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Profit and proselytism

by
15 November 2013

Michael Doe reads a study of the Empire's early days

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The East India Company and Religion, 1698-1858
Penelope Carson
Boydell & Brewer £65
(978-1-84383-732-9)
Church Times Bookshop £58.50 (Use code CT734 )

THERE is a story that when the Evangelical Henry Martyn went out to Calcutta as a chaplain to the East India Company in 1805, he was appalled to discover that the recitation of the Magnificat at evensong had been banned. Any suggestion that "He hath put down the mighty from their seat" might stir up opposition to British rule!

Whether or not that is true, the fact is that, throughout its history of representing Britain's interests in India, amassing great fortune from trade with the East, and becoming a quasi-imperial authority with its own largely sepoy army, the Company had an uneasy relationship with Christianity and anything approaching proselytism.

It is not true, as it sometimes said, that the Company prevented any missionary activity until forced to allow it in the renegotiation of its Charter in 1813: from the start, it had affirmed the Roman Catholic presence in former Portuguese territories and accepted the German missionaries supported by SPCK. It was not opposed to the Anglican episcopate established in 1814. What it feared was any religious activity that might disrupt trade by alienating the Hindu and Muslim population.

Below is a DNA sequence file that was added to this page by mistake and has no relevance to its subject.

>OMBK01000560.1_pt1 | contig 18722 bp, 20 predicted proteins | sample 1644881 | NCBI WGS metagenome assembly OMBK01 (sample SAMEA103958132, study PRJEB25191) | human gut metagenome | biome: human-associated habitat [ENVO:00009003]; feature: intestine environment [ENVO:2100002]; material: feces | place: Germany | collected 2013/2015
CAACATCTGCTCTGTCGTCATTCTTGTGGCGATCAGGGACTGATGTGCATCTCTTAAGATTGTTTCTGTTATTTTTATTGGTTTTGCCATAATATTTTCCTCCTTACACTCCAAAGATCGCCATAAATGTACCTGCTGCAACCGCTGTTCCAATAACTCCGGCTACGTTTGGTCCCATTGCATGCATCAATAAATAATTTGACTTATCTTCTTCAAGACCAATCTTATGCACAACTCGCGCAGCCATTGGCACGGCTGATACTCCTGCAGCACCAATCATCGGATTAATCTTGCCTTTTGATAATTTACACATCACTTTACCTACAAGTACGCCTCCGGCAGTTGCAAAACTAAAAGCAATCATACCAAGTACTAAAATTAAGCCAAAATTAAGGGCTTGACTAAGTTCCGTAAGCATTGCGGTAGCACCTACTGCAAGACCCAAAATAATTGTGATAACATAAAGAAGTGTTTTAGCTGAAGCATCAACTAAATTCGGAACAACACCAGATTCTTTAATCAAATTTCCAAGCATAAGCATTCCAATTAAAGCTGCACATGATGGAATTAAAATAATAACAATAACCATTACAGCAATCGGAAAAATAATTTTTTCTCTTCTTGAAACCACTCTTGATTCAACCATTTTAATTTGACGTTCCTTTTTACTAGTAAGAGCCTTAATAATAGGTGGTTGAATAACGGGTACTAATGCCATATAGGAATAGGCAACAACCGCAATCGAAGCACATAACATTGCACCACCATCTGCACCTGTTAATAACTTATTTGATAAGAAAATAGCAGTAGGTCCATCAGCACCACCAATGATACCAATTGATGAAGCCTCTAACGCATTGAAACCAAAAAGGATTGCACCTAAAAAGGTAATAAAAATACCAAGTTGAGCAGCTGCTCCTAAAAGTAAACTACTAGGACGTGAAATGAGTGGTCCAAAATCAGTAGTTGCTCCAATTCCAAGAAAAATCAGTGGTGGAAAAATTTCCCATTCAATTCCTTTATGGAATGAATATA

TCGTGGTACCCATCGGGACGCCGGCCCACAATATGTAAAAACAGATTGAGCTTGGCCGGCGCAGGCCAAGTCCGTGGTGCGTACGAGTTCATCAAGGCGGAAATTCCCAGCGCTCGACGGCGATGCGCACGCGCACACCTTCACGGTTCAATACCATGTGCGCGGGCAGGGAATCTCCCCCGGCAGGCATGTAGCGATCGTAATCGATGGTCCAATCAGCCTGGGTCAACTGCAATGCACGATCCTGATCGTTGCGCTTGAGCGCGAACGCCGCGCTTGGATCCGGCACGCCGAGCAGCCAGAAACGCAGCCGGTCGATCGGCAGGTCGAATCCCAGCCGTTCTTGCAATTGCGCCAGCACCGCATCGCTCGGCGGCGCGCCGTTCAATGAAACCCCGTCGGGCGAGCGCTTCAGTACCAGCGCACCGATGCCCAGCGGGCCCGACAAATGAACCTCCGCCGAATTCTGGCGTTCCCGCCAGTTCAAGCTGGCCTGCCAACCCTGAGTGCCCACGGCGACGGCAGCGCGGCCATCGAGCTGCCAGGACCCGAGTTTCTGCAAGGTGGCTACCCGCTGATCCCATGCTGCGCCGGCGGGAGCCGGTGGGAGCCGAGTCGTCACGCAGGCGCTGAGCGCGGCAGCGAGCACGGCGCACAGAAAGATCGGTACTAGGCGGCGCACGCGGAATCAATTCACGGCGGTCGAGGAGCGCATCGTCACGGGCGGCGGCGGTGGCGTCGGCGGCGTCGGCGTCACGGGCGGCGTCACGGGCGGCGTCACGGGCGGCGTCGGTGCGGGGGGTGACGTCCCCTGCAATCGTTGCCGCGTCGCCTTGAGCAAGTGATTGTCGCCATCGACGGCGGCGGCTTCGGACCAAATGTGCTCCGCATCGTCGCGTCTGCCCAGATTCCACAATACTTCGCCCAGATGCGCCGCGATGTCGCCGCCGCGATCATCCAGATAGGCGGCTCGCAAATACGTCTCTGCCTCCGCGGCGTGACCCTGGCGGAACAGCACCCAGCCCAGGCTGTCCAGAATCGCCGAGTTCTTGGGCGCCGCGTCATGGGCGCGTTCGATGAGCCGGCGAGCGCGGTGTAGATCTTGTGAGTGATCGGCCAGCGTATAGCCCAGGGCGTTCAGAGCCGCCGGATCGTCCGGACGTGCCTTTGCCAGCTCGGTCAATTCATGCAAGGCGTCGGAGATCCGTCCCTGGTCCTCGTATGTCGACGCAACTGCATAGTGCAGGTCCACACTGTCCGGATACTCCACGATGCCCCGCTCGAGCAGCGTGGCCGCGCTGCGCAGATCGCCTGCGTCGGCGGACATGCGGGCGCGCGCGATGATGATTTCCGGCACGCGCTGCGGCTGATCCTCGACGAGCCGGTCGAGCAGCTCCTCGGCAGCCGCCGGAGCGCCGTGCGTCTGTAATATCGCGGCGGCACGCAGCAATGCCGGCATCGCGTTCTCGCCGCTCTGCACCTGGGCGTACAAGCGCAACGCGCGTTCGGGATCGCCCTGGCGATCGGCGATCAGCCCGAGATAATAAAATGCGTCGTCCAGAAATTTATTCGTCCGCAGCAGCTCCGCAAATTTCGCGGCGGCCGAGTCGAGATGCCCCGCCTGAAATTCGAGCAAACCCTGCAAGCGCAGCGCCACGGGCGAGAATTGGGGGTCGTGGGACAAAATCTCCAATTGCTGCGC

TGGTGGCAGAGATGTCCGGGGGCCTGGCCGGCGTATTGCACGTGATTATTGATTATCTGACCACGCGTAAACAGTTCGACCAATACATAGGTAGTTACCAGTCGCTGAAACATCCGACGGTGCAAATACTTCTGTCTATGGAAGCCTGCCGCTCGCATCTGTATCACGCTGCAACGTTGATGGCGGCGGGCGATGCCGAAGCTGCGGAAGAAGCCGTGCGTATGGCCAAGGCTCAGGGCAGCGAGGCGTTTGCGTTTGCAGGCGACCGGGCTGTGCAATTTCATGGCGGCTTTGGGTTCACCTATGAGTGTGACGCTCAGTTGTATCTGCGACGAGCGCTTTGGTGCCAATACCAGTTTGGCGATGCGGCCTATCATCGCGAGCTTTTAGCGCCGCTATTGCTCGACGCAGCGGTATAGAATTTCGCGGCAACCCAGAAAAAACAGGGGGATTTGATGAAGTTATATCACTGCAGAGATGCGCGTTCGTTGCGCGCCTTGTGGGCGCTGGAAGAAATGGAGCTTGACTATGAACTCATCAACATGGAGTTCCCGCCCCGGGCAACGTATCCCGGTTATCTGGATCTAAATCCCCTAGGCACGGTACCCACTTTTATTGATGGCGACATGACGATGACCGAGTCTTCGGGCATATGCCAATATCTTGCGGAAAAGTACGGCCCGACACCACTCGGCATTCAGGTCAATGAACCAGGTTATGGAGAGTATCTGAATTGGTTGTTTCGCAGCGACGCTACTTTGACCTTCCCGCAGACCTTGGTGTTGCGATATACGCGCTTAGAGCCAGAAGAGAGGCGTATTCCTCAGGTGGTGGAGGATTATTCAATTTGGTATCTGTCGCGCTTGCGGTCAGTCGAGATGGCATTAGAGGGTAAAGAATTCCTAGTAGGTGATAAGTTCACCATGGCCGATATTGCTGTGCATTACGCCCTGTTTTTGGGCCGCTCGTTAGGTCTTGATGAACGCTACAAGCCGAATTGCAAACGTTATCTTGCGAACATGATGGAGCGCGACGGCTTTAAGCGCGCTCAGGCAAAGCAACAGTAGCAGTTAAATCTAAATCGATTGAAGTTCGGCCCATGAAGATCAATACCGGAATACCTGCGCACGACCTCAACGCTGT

This is a very well-researched book, based on primary reports and letters, showing the uneasy path that the Company had to tread. In 1793, Parliament, led by William Wilberforce, called for more work on the "religious and moral improvement" of the Indian people, and, as the Evangelical movement in Britain grew, so did the pressure on the Company to allow more overt missionary activity. To Western eyes, certain customs, such as suttee and the caste system, were signs of Indian "depravity"; but for Hindus such criticism was a direct attack on their religion, and the Great Uprising of 1857 was the beginning of the long journey towards independence.

For the more general reader, this may be a disappointing book. It does not enter into the more ethical issues raised by the conflict between commercial activity, respect for indigenous people and their religion, and so-called Western "improvement", either at the time, or as they continue to be featured with the multinational companies that are in many ways the successors of the East India Company.

It also stops when the Company was nationalised in 1858, before the full flowering of British imperialism and its missionary movements. But, for the more specialist student of missiology and imperial history, its drawing on such precise historical material will make it an invaluable resource.

The Rt Revd Michael Doe is a former General Secretary of the USPG, and is the Preacher to Gray's Inn.

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